Left to his own ways, John Zerzan would bring down almost every edifice of civilisation as we know it. Don’t get him wrong. As a philosopher, his pet worry is one of the most basic ones facing us: how to sustain life on the very limited resources of this planet. But it’s his solution that stuns us, city-slickers who use the term ‘civilised’ as a compliment.
On the face of it, his way out is simple, almost obvious. Zerzan says that the only time humans were at peace on this planet was when they were hunter-gatherers, before the domestication of animals.
So, in over three decades of research and writing, Zerzan has chipped away at the pedestal of civilisation. He has challenged, among other things, the centrality of time and the need for fine arts. And in a world increasingly frustrated by the excesses of modern life, Zerzan and his group of thinker-gatherers are being heard and heeded more.
Today, a whole ecology of thoughts is drafted to the primitivist cause. The line-up extends from sociologist Georg Simmel, who foresaw the alienation of city life, to metal band Fall Out Boy, whose primeval scream is wrapped around the words: “Just beat it.” (Zerzan, who plays their music on his radio show, dismisses it as “underwater music”.)
Truth be told, Zerzan couldn’t have helped it. In the early part of his 65 years on this crowded planet, he was inevitably at the right places at the right time. He grew up among hippies in the 60s on the west coast of the US. He studied political science at Stanford, dodged draft, and then dropped out of his PhD at the University of Southern California. Ask the man and he claims: “I graduated from Haight Ashbury in 1966.”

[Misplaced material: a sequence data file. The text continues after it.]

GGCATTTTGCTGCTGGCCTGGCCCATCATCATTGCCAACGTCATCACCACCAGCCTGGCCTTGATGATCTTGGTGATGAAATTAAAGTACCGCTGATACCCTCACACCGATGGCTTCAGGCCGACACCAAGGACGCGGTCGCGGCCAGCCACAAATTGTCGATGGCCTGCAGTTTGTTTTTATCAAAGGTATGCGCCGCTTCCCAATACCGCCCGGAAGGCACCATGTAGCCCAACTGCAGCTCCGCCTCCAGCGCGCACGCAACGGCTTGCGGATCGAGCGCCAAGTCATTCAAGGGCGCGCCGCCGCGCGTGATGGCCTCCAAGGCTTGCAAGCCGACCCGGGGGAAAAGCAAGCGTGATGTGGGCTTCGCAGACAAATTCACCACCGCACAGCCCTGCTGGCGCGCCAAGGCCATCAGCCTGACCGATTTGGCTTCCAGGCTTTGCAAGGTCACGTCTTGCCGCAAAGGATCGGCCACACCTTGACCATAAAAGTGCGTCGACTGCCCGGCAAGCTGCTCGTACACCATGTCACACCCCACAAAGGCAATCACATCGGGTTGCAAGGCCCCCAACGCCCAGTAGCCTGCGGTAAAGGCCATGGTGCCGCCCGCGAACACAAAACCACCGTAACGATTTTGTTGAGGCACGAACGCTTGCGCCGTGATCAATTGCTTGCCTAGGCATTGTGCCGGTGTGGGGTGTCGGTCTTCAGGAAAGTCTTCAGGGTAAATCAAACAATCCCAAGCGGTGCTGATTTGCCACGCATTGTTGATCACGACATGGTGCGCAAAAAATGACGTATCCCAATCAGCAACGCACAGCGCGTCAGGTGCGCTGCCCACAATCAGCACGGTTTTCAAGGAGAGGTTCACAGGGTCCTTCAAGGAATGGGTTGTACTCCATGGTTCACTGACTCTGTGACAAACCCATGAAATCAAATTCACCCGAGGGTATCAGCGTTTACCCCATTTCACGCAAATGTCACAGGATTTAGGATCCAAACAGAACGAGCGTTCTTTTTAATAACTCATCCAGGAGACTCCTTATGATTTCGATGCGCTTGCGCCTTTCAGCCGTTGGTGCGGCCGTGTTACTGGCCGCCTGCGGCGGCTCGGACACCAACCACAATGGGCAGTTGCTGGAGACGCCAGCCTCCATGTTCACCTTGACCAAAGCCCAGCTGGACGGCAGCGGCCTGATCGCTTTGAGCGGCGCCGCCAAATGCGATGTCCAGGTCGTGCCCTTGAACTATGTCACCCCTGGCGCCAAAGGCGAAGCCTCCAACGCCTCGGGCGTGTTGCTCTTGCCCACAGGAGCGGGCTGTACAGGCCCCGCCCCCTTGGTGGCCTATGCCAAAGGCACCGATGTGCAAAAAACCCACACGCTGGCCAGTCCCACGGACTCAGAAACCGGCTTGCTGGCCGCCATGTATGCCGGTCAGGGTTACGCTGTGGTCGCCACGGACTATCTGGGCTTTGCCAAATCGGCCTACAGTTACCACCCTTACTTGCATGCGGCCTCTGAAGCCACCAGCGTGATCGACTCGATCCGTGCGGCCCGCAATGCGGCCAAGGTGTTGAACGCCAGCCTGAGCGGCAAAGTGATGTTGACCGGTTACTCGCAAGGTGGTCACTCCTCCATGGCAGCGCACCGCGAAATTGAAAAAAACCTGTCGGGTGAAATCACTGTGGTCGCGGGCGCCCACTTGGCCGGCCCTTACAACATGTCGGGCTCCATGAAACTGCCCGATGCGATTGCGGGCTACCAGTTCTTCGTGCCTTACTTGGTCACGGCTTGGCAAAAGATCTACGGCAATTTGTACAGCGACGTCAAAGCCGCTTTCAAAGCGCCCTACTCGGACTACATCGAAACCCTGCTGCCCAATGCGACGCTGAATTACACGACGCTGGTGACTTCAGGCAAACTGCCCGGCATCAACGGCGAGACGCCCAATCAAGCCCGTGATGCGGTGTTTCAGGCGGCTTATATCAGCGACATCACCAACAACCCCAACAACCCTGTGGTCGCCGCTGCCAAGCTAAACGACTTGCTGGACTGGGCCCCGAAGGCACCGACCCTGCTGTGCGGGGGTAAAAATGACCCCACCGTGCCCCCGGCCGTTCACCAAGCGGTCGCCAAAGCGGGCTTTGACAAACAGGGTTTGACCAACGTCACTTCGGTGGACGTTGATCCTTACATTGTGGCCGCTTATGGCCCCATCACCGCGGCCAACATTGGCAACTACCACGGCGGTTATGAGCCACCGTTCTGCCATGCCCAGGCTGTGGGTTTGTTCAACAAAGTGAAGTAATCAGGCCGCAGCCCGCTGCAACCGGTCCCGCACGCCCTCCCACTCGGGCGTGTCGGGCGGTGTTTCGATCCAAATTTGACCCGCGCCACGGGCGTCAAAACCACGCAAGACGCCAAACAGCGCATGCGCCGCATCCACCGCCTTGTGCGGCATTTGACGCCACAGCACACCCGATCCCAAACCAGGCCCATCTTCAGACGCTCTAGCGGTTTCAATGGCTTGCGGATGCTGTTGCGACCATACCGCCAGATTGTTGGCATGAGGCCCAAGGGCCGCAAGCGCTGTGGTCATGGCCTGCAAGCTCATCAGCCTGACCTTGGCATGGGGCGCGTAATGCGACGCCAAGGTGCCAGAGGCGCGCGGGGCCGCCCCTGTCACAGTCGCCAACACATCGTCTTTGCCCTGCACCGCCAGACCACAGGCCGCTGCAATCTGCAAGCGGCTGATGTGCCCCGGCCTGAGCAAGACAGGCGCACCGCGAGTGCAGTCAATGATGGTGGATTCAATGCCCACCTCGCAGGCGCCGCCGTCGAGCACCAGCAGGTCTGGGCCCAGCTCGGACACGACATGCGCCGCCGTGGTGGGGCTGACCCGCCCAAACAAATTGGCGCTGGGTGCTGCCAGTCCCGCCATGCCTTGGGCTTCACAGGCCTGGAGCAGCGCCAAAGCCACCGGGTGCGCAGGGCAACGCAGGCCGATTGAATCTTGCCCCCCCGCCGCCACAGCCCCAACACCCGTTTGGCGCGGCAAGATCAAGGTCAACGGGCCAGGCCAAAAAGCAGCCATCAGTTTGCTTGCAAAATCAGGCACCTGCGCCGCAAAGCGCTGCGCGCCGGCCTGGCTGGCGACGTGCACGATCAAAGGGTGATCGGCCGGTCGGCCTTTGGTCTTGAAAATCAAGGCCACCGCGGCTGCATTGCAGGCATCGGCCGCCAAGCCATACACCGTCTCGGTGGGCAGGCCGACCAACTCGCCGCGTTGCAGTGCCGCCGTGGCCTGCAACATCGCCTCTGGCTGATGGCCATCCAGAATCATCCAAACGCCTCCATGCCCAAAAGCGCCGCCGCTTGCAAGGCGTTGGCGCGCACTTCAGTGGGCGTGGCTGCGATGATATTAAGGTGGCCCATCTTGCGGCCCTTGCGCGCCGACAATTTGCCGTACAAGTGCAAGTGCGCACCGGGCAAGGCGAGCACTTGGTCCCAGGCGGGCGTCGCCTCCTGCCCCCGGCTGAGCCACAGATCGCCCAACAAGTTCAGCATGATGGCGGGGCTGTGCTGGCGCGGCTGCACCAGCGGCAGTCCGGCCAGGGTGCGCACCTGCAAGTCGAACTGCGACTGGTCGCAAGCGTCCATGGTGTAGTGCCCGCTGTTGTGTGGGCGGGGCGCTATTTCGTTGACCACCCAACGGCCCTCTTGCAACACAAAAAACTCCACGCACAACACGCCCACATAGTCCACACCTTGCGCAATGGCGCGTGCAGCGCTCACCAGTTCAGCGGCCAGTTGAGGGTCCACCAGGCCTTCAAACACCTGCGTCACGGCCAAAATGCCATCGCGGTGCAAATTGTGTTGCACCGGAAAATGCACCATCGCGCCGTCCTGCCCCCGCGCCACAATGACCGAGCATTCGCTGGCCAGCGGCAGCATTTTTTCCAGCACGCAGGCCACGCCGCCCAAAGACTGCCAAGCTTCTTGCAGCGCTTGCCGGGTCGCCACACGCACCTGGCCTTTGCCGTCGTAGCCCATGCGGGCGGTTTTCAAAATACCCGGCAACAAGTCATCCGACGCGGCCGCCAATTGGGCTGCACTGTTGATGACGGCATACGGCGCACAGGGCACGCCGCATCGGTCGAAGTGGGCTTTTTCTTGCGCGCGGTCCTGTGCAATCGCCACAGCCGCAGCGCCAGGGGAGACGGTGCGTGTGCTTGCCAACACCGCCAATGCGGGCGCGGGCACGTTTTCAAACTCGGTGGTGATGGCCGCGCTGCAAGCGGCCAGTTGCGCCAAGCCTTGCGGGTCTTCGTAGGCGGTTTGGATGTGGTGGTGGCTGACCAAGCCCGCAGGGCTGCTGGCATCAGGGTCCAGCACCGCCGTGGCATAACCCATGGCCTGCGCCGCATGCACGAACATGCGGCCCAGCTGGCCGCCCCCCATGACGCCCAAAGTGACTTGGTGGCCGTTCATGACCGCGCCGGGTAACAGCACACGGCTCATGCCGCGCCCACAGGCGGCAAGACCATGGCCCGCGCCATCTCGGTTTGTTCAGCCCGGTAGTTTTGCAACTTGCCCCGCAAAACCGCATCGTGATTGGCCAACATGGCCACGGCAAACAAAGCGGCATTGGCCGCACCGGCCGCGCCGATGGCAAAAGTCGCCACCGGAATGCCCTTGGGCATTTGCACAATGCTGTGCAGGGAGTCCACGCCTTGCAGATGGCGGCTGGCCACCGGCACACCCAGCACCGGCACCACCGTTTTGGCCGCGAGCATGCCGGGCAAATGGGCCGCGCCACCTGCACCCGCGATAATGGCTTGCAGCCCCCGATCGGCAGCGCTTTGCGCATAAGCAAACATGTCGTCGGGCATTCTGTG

Then began a long stint at a workers’ union. But the utterly subversive Zerzan came to feel that even a union is “a form of reification”. He went his way and had to often sell his blood plasma “so that one didn’t have to work for a living”.
Over his life, Zerzan has unsubscribed from many such groups. He has come to hate the traditional left and rants against the US (“not the people, but the nation state”). He would rather think without the shadow of any ism. And in that lonely corner, he’s all that more dangerous.